Categories can be your best friend in WordPress

Chris Pearson is one of the premier WordPress developers. He understands WordPress as well as anyone- and he has a post on his site that everyone should read, here is an excerpt:

categories are a powerful tool that bloggers can use to exercise precise control over content in a dynamic environment.

Unfortunately, the true power of categorized content has been masked by the one size fits all implementation you see everywhere on the Web—the proverbial long, ugly list of category links now appearing on a blog near you.

As luck would have it, that awful category list also turns out to be a very poor presentational strategy for your site… But why?

Why Your Category List Isn’t Doing You Any Favors

By giving users a list of categories to browse on your site, you are creating a psychological conundrum that usually leaves them with a severe case of analysis paralysis. This is a condition where users, when presented with too many options, end up selecting nothing at all.

Being presented with more choices, even good ones, can hinder effective action. In one study, doctors couldn’t make a decision when a second promising drug showed up.

— Fast Company, November 2007

Counter-intuitive? Maybe. Human nature? Absolutely.

Whether you’re selling products, writing copy, or designing interfaces, you can benefit from playing into basic human psychology. And interestingly, with Website categories, accommodating natural human behavior also turns out to be an excellent SEO strategy

Automated SEO and Content Management with Categories

At first glance, it seems convenient that WordPress automatically creates category pages, tag pages, and just about every other type of page you can imagine1. Dig a little deeper, though, and you’ll find that this form of page bloat is a remarkably poor site-building practice—it’s a condition that should be avoided whenever possible.

As far as blogs are concerned, categories are the single biggest contributor to both page bloat and link dilution, two of the most abominable SEO sins. Ironically, when used properly, these same categories hold the key to efficient, automated site optimization and content management…

The difference, of course, is all in how you use them. Armed with a bit of knowledge and a few lines of code, you’ll be able to use categories to:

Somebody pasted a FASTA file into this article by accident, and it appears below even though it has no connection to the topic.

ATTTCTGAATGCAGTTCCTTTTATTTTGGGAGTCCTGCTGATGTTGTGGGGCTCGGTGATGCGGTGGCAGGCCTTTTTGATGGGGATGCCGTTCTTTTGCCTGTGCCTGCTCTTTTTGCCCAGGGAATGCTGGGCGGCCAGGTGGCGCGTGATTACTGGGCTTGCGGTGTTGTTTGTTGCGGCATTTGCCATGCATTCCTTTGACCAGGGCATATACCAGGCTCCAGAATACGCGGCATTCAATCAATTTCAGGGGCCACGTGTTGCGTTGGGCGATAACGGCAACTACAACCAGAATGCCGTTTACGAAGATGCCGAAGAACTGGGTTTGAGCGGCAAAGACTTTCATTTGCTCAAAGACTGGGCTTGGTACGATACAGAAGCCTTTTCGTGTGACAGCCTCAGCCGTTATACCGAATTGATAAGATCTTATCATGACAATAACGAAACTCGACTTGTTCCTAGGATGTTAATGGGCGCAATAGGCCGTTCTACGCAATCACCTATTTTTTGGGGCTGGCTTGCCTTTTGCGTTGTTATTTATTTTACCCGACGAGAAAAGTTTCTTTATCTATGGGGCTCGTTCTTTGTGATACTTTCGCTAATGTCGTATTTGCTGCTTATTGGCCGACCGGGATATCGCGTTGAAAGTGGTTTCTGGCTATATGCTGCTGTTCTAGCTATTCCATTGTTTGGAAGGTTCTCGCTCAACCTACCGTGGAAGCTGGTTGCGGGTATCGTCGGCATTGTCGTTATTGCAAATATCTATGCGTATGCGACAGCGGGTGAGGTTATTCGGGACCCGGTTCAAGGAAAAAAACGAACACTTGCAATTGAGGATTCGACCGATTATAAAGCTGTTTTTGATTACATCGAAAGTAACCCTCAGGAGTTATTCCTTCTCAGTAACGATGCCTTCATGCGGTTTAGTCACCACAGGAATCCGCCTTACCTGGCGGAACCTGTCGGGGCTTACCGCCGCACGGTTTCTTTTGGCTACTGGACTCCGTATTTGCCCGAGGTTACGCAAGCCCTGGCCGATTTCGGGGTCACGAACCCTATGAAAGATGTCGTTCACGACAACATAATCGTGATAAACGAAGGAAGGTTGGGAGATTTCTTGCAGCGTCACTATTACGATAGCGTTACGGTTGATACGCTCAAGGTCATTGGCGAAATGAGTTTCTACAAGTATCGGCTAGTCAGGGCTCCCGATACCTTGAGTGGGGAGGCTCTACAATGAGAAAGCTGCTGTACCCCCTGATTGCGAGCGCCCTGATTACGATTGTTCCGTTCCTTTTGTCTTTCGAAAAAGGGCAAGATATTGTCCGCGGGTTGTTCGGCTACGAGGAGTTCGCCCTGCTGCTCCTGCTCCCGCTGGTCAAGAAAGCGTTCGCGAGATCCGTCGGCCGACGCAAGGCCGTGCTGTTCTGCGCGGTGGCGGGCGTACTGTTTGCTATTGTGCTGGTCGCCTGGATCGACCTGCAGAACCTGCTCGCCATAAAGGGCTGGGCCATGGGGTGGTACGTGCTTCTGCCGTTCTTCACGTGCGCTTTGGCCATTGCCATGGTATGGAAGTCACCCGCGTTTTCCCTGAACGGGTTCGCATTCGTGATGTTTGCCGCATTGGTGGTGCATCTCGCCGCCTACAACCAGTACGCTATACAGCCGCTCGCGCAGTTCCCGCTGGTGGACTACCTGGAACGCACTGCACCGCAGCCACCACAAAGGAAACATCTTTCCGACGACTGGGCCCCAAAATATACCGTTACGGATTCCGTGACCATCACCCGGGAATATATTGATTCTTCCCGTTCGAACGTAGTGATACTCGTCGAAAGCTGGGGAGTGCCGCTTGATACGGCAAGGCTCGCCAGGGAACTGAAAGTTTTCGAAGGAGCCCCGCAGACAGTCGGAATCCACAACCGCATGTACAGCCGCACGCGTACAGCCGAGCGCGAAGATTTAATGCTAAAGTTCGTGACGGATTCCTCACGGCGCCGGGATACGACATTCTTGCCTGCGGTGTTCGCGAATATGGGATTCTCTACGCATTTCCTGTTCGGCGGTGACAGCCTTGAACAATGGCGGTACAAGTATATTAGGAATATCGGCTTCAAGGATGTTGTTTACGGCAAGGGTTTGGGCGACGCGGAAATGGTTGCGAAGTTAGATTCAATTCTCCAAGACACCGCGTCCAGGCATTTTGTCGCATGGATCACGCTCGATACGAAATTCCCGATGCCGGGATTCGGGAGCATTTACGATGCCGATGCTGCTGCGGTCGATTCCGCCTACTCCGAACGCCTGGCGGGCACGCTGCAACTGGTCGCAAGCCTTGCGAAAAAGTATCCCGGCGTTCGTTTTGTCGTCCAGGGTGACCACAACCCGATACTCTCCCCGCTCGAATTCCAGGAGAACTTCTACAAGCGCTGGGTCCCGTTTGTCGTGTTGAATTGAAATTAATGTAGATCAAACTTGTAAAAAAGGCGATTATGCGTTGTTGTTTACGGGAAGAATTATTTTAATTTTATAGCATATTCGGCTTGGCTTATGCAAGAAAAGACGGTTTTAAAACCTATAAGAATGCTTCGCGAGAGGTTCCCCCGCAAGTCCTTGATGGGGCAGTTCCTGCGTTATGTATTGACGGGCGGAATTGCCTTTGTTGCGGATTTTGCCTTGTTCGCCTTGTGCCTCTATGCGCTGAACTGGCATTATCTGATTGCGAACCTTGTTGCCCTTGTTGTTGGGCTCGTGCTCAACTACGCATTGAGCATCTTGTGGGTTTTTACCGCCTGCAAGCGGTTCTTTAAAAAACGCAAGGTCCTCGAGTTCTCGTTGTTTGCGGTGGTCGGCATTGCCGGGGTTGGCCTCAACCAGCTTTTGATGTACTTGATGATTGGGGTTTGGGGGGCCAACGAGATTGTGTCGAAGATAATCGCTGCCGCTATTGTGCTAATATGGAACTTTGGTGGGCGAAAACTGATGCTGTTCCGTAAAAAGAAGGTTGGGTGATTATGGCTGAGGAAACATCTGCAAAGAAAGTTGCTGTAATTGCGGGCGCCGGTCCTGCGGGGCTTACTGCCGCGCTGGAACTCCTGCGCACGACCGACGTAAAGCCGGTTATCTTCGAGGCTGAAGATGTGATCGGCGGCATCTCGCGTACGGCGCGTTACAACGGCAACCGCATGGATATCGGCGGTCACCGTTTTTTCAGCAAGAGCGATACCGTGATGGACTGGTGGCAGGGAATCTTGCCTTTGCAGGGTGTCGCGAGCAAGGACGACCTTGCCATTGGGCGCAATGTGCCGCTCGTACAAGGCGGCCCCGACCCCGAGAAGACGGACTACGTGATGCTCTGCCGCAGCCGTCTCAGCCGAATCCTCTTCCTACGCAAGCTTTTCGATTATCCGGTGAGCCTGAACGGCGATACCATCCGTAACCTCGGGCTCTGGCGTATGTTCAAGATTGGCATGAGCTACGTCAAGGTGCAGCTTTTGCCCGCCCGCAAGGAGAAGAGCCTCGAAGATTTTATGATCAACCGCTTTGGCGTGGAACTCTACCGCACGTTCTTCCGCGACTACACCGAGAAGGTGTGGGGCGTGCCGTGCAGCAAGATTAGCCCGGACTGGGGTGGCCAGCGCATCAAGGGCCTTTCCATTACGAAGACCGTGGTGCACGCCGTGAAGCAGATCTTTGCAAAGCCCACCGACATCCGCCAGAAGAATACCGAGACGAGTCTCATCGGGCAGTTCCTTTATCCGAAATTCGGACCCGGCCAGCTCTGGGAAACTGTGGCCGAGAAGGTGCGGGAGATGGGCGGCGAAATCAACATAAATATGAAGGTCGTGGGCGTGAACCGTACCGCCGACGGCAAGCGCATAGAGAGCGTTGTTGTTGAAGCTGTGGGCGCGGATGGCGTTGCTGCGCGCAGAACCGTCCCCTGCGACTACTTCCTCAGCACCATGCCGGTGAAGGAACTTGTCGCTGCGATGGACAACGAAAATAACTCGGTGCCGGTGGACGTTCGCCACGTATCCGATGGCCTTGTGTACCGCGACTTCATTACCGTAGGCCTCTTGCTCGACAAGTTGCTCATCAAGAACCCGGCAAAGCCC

display content however you like, wherever you like

link directly to interior pages—not to interstitial “bloat” pages like monthly archives or category archives

provide your users with a smarter, more intuitive way to browse content that may be of interest to them… read the rest at:

What Every Blogger Needs to Know About Categories — Pearsonified.

I like to think of Categories as the table of contents to your site (in this metaphor- tags would be the index)- they are there to help a reader find what they are most interested in, and to group posts of a similar nature.

They are also a powerful tool to refresh old content in Google’s eyes- by collecting old posts with new posts Google sees the category as a new mix of keywords every time you add content to a category.

We can also use categories to present information in different places or in different ways if we want, but for the most part, they are a critical component of navigation. Read Chris’s whole post to learn more.

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WordPress as a CMS- we say yes.

Found an excellent article on WordPress as a Content Management System- and much of it agrees with what we’ve been preaching and teaching for the last couple of years. It is well worth jumping over and reading the whole thing.

The key for us is how easy it is to use WordPress- as compared to other CMS systems. The author of the following article also said the same thing: